After all, we have plenty of them. Most of our holy wells are nowadays named after famous and beloved Christian saints, mostly Patrick and Bridget, but also some others, too. Personally, I think these were sacred springs long before Christianity came to Ireland, but that’s just my opinion. At the end of the day, your religion is of no consequence; these sites are clearly places of healing energy and spiritual peace regardless of your belief system, and I challenge you to visit one and be unaffected by your experience.

My favourite holy wells are those which lie somewhat off the beaten track. They are harder to get to, and therefore, the reward is greater. You feel you have earned the right to be there. However, these may be least impressive in terms of what you find when you get there… they may be untended by all but the wilderness, but for me that only adds to their charm and authenticity. I am a supporter of the underdog, though, it has to be said. The easier the access, the more commercial these sites tend to be. You have been warned! 😁

Don’t forget to take a personal offering of some kind, and please treat the fairy tree with respect: too many of these special trees are dying because they are poisoned with coins hammered into their trunks, or strangled by items being tied to their branches. Biodegradable offerings are best. Most of all, enjoy your experience.

The well of Healing, heapstown cairn

The Cath Magh Tuireadh gives a fine example of this; at the Battle of Moytura, Dian-Cecht established a well of healing at a small nearby lake with his children, Miach and Airmid. Into it, they threw many herbs and walked its perimeter muttering incantations.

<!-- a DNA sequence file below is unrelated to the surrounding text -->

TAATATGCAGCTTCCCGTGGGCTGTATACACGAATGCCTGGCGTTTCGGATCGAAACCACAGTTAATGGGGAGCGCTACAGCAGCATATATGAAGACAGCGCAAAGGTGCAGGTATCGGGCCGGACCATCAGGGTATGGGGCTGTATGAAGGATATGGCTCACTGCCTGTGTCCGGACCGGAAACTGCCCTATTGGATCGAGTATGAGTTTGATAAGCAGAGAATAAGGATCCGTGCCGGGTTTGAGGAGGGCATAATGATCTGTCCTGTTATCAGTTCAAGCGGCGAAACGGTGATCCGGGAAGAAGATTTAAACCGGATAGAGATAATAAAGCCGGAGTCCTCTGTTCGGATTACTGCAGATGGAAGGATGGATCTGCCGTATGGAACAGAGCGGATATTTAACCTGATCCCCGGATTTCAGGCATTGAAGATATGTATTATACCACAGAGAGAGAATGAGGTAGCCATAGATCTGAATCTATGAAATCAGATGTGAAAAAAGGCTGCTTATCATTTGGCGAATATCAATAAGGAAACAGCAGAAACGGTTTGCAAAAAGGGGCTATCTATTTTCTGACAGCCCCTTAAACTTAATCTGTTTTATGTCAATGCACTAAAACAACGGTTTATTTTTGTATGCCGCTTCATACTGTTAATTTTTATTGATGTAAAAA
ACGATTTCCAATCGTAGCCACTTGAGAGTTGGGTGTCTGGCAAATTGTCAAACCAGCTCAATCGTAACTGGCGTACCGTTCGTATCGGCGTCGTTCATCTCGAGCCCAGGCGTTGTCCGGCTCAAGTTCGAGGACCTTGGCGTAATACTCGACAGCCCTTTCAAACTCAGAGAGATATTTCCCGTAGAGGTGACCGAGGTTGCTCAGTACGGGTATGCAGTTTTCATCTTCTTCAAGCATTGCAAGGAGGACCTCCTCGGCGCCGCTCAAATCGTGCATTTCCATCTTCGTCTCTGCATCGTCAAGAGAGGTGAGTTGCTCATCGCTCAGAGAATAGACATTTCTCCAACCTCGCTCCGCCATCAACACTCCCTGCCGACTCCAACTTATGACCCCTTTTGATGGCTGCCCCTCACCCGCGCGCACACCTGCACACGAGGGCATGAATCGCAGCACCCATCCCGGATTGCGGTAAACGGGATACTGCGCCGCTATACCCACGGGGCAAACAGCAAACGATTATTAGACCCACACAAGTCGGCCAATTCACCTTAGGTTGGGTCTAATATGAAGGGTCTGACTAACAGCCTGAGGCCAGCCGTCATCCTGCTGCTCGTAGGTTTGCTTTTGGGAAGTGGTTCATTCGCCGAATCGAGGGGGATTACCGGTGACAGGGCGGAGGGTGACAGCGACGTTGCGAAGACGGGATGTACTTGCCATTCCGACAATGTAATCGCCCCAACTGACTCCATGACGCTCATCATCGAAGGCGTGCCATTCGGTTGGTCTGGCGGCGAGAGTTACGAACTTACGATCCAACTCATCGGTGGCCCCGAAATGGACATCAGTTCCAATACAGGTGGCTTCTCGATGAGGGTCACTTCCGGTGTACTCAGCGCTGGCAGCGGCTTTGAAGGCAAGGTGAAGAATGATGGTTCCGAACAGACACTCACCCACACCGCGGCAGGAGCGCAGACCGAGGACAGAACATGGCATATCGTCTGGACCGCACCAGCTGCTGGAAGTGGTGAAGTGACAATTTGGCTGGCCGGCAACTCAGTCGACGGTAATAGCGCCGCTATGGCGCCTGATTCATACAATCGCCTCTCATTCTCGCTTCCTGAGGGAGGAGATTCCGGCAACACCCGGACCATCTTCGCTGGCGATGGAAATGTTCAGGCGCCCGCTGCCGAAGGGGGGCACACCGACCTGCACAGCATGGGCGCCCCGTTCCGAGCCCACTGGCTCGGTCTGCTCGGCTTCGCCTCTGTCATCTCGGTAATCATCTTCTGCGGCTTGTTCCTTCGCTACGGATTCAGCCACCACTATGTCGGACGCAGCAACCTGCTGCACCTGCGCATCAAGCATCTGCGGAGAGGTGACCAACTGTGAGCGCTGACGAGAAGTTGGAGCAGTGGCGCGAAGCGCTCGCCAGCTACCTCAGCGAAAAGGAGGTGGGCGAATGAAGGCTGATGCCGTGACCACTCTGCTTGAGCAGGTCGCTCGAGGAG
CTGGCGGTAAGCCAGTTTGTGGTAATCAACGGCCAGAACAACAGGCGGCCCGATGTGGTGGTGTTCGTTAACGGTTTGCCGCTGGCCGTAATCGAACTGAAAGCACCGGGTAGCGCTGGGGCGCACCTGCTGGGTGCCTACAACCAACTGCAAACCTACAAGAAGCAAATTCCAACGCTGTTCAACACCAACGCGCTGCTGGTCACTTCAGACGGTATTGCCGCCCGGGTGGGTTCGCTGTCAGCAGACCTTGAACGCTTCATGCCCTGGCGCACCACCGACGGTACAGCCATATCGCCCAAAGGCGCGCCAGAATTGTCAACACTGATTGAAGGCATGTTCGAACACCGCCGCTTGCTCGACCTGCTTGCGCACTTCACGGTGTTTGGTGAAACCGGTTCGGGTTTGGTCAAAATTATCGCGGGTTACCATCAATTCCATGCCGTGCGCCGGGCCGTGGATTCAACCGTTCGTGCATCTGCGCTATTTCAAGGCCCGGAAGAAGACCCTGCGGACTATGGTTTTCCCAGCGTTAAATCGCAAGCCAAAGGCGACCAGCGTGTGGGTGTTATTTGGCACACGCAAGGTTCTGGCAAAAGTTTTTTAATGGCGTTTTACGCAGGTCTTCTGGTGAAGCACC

Heapstown Cairn

The wounded and exhausted warriors bathed in it every night, emerging refreshed and fully restored. It was said the healing magic was so powerful, that even the dead could be brought back to life.

This gave the Danann a distinct advantage when battle was rejoined every morning, which did not go unnoticed by the enemy. The Fomorians sent a spy into the Danann camp to suss out their secret. When they discovered the Well of Healing, they sent a company of men to secretly attack the Danann camp while the Denann warriors were all occupied in the battle.

The Fomorians filled the Well with boulders dragged from the River Drowse, so that it was impossible for anyone to enter the water and bathe in it thereafter.

The Well of Healing at Moytura is said to be located beneath a large cairn at Heapstown. There’s no well there now, of course, or if there is, it remains buried beneath this enormous mound, which interestingly, has never been excavated by archaeologists. Who knows what secrets lie beneath it? In any case, its well worth a visit. Go.

St Colman’s Holy Well

St Colman’s Holy Well is exactly one such place. I mean, just look at it! It’s everything I imagine a holy well would be. Here, the crystal pure waters were said to be restorative for eye afflictions; handy, I thought, as my eyes were sore from the constant wind and stinging from the suncream which had run into them. When I saw the brown sludge awaiting me at the bottom of the well, however, my faith sadly deserted me; I decided I’d rather suffer a bit longer.